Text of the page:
Archive for the 'process' Category

wip: lace ribbon scarf

May 4, 2008

As I previously predicted, this scarf has become my constant travel project. I’ve knit it through all my recent travelling, and on my new commute. For example, here I am knitting it in Tulsa, OK:

Photo 76

(The sun really blasts out the corner there, sorry.)

The fun thing about knitting this scarf (Lace Ribbon by Veronik Avery if you don’t recognize it) as a traveling/KIP project is that people are really drawn to the color saturation of this yarn (Koigu KPM). GFF bought me this yarn for my birthday at the end of March, and the color choice is totally her doing, btw. I brought this scarf with me to work on during our coop work shift last weekend, and everyone who passed through the check out line commented on it. The shift consensus was that this colorway should be named either “Saffron” or “Chrysanthemum.”

pile o' scarf

The color of the yarn is actually pretty accurate there. It’s luminous, for real. Unfortunately, I don’t have enough of it to make the scarf as long as I want it. With two skeins, it’s not long enough to wrap around my neck. I think a third skein would make it wearable, but I’m going to have to put off buying the final skein for a while until I’ve got some more cash flow. And I came to the end of the yarn I have for it yesterday! So I have to find a new travel project for a while.

spread out

Look at that lace pattern, will ya? I can’t get over it, myself. I also can’t tell you how truly enjoyable I’ve found it to be! I memorized the pattern pretty quickly, despite it having a 24 row repeat. It’s simple enough to keep track of as a traveling project, but interesting enough that I can knit it for an hour or so without getting bored, even if I’m not listening to my ipod or whatever. I’m anxious to wear this scarf, but I’m going to be sad when I’m through knitting it.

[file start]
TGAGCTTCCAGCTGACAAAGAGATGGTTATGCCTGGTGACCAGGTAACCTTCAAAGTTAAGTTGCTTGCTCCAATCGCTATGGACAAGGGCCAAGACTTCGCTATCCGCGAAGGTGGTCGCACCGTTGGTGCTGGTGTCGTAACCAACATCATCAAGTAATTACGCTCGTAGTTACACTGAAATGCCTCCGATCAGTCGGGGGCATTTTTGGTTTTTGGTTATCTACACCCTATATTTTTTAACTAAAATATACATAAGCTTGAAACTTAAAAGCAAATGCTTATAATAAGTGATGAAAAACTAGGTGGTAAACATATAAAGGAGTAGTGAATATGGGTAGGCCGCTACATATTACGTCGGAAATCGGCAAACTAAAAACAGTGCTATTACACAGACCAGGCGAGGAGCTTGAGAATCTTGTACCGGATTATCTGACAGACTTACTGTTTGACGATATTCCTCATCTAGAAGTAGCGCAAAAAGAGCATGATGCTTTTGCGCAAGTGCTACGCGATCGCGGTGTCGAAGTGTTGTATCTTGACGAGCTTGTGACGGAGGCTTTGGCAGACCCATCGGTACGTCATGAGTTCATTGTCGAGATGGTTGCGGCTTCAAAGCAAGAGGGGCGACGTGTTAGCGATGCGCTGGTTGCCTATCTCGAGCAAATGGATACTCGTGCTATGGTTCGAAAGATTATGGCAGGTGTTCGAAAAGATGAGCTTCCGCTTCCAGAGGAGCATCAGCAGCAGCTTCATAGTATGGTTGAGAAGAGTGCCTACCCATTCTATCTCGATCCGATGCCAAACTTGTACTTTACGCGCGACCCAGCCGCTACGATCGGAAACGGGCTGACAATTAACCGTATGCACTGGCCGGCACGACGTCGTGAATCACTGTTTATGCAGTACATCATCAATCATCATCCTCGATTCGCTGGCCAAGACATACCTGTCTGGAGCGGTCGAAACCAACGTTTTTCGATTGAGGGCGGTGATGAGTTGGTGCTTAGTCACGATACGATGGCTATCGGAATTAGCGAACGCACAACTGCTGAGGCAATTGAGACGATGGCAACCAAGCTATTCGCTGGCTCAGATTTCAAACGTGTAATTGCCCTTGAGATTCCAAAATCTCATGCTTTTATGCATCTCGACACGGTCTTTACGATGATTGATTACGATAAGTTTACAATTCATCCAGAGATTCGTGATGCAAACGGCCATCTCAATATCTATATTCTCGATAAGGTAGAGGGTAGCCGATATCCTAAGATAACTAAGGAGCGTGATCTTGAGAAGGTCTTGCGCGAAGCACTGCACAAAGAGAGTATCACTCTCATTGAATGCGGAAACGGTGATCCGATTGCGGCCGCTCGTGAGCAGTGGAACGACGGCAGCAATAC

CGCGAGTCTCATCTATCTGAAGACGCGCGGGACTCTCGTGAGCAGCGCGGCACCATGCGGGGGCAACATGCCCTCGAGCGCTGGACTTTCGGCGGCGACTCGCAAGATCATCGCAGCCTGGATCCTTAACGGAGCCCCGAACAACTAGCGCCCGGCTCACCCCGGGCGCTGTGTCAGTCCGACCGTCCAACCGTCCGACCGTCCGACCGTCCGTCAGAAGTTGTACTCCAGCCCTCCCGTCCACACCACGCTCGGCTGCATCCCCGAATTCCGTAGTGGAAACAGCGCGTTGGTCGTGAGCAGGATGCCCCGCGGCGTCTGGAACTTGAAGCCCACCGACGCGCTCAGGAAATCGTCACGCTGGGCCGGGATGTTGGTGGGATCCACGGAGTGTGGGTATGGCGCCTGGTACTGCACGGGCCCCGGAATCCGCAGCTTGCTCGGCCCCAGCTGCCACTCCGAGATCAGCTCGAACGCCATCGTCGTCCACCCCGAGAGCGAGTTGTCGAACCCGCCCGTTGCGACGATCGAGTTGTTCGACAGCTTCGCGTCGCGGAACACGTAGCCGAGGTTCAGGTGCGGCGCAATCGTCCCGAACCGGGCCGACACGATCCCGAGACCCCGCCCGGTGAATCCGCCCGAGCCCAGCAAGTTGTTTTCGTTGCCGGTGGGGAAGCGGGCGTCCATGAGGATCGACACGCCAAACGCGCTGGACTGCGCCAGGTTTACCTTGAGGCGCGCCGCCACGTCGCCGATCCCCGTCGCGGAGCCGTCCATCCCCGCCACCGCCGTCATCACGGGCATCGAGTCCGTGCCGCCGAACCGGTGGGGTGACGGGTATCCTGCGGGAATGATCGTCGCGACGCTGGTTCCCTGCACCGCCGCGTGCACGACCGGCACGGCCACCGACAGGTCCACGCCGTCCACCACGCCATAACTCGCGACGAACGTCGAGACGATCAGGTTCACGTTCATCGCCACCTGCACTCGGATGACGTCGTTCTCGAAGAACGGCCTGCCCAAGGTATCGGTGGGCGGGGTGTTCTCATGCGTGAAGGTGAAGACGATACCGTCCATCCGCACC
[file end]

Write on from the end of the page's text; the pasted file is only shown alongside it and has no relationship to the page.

Speaking of sadness when finishing a project…I did manage to finish my Rusted Root this weekend! It came together very quickly at the end (no seaming, natch), and I’ve already worn it out of the house, although it’s really in need of a good blocking. Not sure when I’m going to get it blocked, but once I do I’ll have GFF take some pics of me wearing it and report back to y’all. It’s not perfect, but it IS my first finished garment and I’m danged proud of it!


wip: Rusted Root

April 27, 2008

(Not that I’ve been posting that much recently, but things are in danger of slowing down even more because I’m starting a new job and I will actually be in a real office all week long. I thought I’d spread out some posts about my current wips to give you some material for the next week or so. And hopefully at least one of these will become a FO by then! This one is dangerously close.)